February 02, 2015

Kaine Discusses Importance Of Pre-K At Caroline County School

WASHINGTON, D.C. – Today, U.S. Senator Tim Kaine visited Lewis & Clark Elementary School in Ruther Glen to speak with school administrators about the impact of early childhood education on Caroline County school children. During the discussion with educators and administrators, Kaine learned about the success of the Pre-K program at Lewis & Clark Elementary, as well as the high demand for more preschool classes to serve children who have been wait-listed or turned away because of limited space.

“Investment in high-quality early childhood education pays dividends, not only for the rest of the child’s educational career, but also for adult success,” said Kaine. “The Pre-K program here in Caroline County is a very vibrant and successful one but I heard the message loud and clear – from the principals but also from the Caroline County staff – that we need more resources to reach more children. Schools are turning students away because they lack the resources to accept them into their programs.”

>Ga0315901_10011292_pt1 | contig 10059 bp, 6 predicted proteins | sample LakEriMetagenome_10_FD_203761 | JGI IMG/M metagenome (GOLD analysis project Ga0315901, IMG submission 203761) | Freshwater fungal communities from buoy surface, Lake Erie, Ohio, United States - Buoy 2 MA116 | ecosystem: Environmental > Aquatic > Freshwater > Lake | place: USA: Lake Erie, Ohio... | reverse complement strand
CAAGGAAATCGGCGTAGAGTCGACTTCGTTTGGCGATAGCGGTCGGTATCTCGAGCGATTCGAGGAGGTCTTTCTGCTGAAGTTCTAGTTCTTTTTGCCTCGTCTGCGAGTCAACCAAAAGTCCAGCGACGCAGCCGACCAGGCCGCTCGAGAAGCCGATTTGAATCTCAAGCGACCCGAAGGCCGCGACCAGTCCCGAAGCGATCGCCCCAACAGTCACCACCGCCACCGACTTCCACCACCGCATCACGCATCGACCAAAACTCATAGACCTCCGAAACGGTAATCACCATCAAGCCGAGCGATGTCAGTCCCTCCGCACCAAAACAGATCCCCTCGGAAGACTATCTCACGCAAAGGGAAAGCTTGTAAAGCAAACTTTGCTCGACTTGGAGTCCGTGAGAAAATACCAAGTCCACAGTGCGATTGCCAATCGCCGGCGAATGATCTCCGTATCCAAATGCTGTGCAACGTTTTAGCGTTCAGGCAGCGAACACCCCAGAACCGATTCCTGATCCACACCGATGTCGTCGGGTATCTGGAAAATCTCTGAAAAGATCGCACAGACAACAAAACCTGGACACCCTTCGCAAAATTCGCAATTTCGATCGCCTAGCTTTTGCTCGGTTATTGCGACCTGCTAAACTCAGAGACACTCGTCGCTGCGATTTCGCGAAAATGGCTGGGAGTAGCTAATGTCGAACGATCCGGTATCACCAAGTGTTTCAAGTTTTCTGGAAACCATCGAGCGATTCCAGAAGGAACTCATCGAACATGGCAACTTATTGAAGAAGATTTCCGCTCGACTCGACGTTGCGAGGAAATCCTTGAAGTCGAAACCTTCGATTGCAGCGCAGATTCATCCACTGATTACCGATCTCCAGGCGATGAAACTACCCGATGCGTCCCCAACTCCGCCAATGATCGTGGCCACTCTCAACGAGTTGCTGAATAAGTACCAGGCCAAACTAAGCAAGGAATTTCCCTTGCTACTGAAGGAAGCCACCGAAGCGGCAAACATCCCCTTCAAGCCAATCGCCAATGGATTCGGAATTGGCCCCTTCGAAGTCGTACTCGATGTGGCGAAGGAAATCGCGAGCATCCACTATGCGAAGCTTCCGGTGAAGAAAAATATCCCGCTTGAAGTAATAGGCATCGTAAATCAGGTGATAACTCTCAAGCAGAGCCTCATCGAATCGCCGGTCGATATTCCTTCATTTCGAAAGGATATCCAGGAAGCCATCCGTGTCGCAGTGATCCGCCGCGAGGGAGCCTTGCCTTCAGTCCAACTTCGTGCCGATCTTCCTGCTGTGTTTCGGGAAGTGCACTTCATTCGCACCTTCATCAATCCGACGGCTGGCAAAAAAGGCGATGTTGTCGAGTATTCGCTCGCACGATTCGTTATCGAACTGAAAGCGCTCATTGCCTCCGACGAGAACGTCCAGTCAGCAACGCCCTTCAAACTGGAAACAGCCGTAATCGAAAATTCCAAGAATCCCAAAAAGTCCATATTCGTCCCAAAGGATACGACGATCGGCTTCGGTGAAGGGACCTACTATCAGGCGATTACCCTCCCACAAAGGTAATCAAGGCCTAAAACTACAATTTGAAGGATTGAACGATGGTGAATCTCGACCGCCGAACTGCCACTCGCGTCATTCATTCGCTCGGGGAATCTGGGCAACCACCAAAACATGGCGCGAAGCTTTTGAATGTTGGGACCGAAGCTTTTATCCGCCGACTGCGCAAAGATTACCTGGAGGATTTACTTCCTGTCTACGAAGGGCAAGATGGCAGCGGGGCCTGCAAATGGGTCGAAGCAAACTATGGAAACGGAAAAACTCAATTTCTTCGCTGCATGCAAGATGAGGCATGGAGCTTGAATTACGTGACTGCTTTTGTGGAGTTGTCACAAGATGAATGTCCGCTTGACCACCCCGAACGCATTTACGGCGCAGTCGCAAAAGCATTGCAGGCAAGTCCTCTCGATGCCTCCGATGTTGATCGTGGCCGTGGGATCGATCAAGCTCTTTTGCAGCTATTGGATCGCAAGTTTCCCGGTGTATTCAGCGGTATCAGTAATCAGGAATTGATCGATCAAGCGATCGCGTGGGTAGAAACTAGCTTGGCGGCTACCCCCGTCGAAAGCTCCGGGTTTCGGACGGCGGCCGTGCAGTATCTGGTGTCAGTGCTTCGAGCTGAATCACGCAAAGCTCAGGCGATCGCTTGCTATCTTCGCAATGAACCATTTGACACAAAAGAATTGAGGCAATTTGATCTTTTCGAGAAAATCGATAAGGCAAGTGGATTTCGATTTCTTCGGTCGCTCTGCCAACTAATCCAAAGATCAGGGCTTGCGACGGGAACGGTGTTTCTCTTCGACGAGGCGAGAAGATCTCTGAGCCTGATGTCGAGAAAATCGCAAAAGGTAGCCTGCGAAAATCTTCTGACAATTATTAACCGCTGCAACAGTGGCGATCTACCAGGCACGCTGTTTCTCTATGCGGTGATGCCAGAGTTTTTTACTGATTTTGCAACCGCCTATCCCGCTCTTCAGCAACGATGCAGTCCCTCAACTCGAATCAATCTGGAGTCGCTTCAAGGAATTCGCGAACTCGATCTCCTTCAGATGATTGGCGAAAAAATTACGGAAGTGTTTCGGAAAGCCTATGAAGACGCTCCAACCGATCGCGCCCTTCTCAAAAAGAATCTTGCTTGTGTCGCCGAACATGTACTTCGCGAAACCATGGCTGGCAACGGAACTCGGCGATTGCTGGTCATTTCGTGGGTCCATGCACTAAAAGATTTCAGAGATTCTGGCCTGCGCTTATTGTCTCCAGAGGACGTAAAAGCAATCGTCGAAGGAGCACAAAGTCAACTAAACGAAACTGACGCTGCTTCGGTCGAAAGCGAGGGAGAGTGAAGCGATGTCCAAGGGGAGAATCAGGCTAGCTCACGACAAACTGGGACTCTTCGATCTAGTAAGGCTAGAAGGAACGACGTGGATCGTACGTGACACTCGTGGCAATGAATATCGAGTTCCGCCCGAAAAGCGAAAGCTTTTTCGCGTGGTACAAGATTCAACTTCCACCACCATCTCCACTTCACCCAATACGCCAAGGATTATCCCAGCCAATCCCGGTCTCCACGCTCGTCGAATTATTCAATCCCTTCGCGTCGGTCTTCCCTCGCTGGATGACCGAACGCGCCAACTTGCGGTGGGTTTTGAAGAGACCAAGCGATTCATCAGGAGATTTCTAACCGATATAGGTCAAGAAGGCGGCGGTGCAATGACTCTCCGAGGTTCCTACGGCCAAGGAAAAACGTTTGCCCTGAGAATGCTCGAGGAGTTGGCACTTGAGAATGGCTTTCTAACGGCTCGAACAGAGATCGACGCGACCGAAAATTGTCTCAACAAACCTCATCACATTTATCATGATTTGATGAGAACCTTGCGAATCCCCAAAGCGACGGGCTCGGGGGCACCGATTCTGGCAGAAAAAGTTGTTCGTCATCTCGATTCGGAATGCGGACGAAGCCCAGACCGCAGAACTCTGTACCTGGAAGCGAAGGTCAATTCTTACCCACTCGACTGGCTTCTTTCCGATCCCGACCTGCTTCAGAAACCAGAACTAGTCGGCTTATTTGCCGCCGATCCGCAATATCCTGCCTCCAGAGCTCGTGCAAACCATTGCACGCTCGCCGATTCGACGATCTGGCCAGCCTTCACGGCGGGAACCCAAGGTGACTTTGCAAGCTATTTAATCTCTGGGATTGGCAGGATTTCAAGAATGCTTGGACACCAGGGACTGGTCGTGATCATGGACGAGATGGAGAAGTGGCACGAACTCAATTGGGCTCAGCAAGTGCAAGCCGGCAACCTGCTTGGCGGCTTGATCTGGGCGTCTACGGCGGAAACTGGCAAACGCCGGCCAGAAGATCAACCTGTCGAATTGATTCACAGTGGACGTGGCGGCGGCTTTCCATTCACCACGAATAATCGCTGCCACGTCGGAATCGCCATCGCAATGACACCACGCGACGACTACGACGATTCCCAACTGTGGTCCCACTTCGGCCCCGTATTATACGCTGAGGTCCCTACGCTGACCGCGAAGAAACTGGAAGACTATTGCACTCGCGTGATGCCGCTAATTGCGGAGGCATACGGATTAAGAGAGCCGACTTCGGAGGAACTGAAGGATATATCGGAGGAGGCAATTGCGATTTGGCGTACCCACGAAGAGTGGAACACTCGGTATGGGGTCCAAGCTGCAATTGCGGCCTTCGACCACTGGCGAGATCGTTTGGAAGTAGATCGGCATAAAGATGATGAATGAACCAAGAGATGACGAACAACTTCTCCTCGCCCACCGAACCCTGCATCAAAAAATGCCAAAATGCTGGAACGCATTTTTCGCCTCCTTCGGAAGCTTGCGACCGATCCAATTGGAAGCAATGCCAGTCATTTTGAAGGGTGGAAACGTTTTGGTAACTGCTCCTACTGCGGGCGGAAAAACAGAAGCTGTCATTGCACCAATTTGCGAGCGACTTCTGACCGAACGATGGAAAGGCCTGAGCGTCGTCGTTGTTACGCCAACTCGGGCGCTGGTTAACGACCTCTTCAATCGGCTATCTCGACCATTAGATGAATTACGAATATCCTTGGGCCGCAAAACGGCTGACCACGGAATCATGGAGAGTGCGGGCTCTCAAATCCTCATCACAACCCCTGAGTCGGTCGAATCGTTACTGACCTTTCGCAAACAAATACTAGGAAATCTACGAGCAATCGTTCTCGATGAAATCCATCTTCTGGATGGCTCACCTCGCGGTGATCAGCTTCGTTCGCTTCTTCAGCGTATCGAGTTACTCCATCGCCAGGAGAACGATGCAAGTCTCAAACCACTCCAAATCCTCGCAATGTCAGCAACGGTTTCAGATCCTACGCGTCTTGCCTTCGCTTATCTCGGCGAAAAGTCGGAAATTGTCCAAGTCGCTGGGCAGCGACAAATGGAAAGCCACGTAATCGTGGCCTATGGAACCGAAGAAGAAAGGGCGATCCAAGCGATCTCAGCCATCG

Kaine also discussed his work in the Senate to expand access to Pre-K in Virginia and throughout the country. 

“What we can best do at the federal level is provide resources to expand high-quality Pre-K. That’s why I co-sponsored the Providing Resources Early for Kids [PRE-K] Act, a bill that was introduced last week in the Senate to provide grants for states to either begin new Pre-K programs or upgrade existing programs. Existing programs can use more funds for professional training for their teachers and for spaces to serve more kids.”

Following the meeting with administrators, Kaine visited two preschool classrooms and read to the students.

Kaine has been a long-time champion of access to high-quality early learning programs. Last year, Kaine successfully urged the U.S. Department of Education to give Virginia a $17.5 million grant that will expand the Virginia Preschool Initiative. As Governor, he championed early childhood education by increasing Pre-K enrollment by 40 percent in the Commonwealth.